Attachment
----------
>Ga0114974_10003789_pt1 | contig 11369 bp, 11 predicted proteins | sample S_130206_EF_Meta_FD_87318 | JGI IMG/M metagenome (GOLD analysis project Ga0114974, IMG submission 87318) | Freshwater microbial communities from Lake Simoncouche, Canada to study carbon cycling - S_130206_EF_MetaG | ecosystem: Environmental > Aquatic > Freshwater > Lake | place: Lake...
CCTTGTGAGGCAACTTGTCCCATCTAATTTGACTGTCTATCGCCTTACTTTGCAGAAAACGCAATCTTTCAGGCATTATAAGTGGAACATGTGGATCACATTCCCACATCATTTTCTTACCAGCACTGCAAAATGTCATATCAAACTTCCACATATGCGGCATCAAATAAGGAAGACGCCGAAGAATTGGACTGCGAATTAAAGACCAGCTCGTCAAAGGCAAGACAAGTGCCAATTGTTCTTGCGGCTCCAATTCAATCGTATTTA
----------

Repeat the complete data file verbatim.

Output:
>Ga0114974_10003789_pt1 | contig 11369 bp, 11 predicted proteins | sample S_130206_EF_Meta_FD_87318 | JGI IMG/M metagenome (GOLD analysis project Ga0114974, IMG submission 87318) | Freshwater microbial communities from Lake Simoncouche, Canada to study carbon cycling - S_130206_EF_MetaG | ecosystem: Environmental > Aquatic > Freshwater > Lake | place: Lake...
CCTTGTGAGGCAACTTGTCCCATCTAATTTGACTGTCTATCGCCTTACTTTGCAGAAAACGCAATCTTTCAGGCATTATAAGTGGAACATGTGGATCACATTCCCACATCATTTTCTTACCAGCACTGCAAAATGTCATATCAAACTTCCACATATGCGGCATCAAATAAGGAAGACGCCGAAGAATTGGACTGCGAATTAAAGACCAGCTCGTCAAAGGCAAGACAAGTGCCAATTGTTCTTGCGGCTCCAATTCAATCGTATTTA